From the Cover

“Adventure Bay” Brings Gaming to Children with Cerebral Palsy

GAM summer project begins initiative to create AR/VR games for those with physical disabilities

By Nina Tabios

Video games are made to be fun and challenging, but very few are made to be therapeutic. And that’s how a small group of students at the School of Game Development (GAM) at Academy of Art University spent their summer, by creating “Adventure Bay,” an augmented reality game designed for children with cerebral palsy.

Led by Game Design Lead Steven Goodale, “Adventure Bay” was conceptualized as a tablet-based hub of mini-games addressing various movement disorders and conditions associated with cerebral palsy. Often appearing in early childhood, symptoms can often involve issues with sensation, vision, hearing, swallowing and speaking.

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A look at the tablet-based AR game, “Adventure Bay.” Photo by Christina Marapao.

“I teach students that a lot of the time you’re not making a game for you, you’re making a game for somebody else,” Goodale said. “[I tell them] do your best to understand what your end-user is like and what they can do. For this project, our end-user is a very specific case now.”

By the end of summer, “Adventure Bay” had two games: “Fairy Duster” and “Balloon Shark.” Each was designed with very simple objectives in mind, recommended by physical therapists from Avalon Academy, a Burlingame private school for children with movement disorders, and California Children’s Services Medical Therapy Unit in San Francisco’s Sunset district. They advised that the games should be simplified further to exercise gross motor movements, such as pronation and supination (the ability to rotate wrist palm up or palm down), and pilot a wheelchair.

“We spent a lot of time thinking of what would be appropriate and what kind of actions that these kids can take,” said GAM student Alex Agcaoili, who worked on “Adventure Bay” as a designer and program lead.

Just like any other game, playtests are instrumental in pointing out where the game soars and, in the same vein, where it needs more work. But creating games for children with cerebral palsy is especially tricky because every use case is different. According to Avalon Academy Director of Movement Education Brenda Huey, there were occasions where Wii games were used to work on arm motor control and balance, but generally, children and young adults with moderate to severe physical disabilities are not always represented in mainstream activities and entertainment.

“It is really wonderful that this group wanted to use the latest technology to create an AR game specific for the kids I see,” Huey said. “’Adventure Bay’ is a platform for endless possibilities to integrate purposeful movement and function into a well-packaged game that kids want to play.”

On the demo day held back in August, “Adventure Bay” visited both institutions. Tested by five students ranging between nine to 16 years old, Goodale said this initial cluster of patients provided a ton of good data on what to improve while also having fun trying out the games.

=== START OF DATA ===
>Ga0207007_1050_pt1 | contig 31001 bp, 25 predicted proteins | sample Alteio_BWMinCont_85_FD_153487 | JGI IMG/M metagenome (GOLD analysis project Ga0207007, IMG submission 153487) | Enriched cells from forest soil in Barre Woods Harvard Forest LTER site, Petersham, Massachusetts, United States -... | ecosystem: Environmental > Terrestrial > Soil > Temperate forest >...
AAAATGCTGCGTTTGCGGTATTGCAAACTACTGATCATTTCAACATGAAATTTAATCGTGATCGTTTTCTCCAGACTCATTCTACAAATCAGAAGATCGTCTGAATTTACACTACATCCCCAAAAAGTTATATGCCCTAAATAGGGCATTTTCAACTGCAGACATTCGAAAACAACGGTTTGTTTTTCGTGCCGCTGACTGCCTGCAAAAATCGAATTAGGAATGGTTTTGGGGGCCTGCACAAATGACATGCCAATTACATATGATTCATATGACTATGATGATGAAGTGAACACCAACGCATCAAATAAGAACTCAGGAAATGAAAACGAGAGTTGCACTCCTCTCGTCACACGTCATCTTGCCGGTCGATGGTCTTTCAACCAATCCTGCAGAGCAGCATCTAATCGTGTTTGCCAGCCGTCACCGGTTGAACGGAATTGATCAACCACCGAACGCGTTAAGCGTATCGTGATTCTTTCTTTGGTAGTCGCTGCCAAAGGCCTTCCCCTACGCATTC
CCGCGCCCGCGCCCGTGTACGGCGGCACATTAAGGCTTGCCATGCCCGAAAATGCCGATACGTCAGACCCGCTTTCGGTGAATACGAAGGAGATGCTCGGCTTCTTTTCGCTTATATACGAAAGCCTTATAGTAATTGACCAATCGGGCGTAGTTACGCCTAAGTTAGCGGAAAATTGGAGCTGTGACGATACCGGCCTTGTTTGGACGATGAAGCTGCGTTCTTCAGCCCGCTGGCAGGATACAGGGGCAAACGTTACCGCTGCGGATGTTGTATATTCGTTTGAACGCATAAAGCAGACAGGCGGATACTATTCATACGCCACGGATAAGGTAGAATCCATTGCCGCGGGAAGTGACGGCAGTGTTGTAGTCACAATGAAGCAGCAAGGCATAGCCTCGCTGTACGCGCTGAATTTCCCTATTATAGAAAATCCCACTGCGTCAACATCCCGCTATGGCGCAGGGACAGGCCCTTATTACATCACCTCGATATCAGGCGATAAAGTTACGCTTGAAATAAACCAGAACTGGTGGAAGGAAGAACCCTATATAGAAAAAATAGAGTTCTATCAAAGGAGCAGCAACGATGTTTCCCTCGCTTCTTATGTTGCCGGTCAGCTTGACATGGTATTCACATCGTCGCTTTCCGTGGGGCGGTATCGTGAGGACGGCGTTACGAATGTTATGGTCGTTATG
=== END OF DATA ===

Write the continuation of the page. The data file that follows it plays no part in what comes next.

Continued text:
“Augmented reality in the real world was compelling enough for him to drive right to the spot,” Goodale said of one client named Anjelo, who is learning to drive his chair by pressing controls with his head.

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Pedro Martinez drives his wheelchair forward with encouragement from the “Adventure Bay” game. Photo by Christina Marapao.

Based on the breadth of their abilitiesone student was able to walk but had issues with her vision; another deferred his eyes from too much visual noiseGoodale said they gained tons of insight on how to make the game more accessible. “[The game] wasn’t immediately intuitive and you want games to be intuitive if they can be.”

As ambitious as the “Adventure Bay” therapy game project was, Agcaoili believes getting a demo into therapists’ hands and others working in the field is a huge accomplishment by itself.

“If we get more people who can use the technology, who understand cerebral palsy, who really know the direction to go in, this project would explode,” he emphasized.

Goodale and the “Adventure Bay” team are setting up plans to move the project forward. He said addressing issues within the software prototype, building out the center hub, gamification and possibly adding another mini-game are first priorities. But he’s hoping to obtain backing from more resources, internal and external, in hopes that developing therapy games becomes a regular part of GAM.

“I’d like that to be an ongoing concern for our school, where we’re going to devote a regular part of our development power, every semester, toward working on pro-social games and build out therapy games in AR/VR,” Goodale said. “I think it’s the kind of thing that we need to pay more attention to, we need to start to think about it as a target for what we do. … Creating a game that has a positive impact on someone’s life.”

For more information on “Adventure Bay,” please visit; https://sgoodale1.wixsite.com/adventurebay/team.

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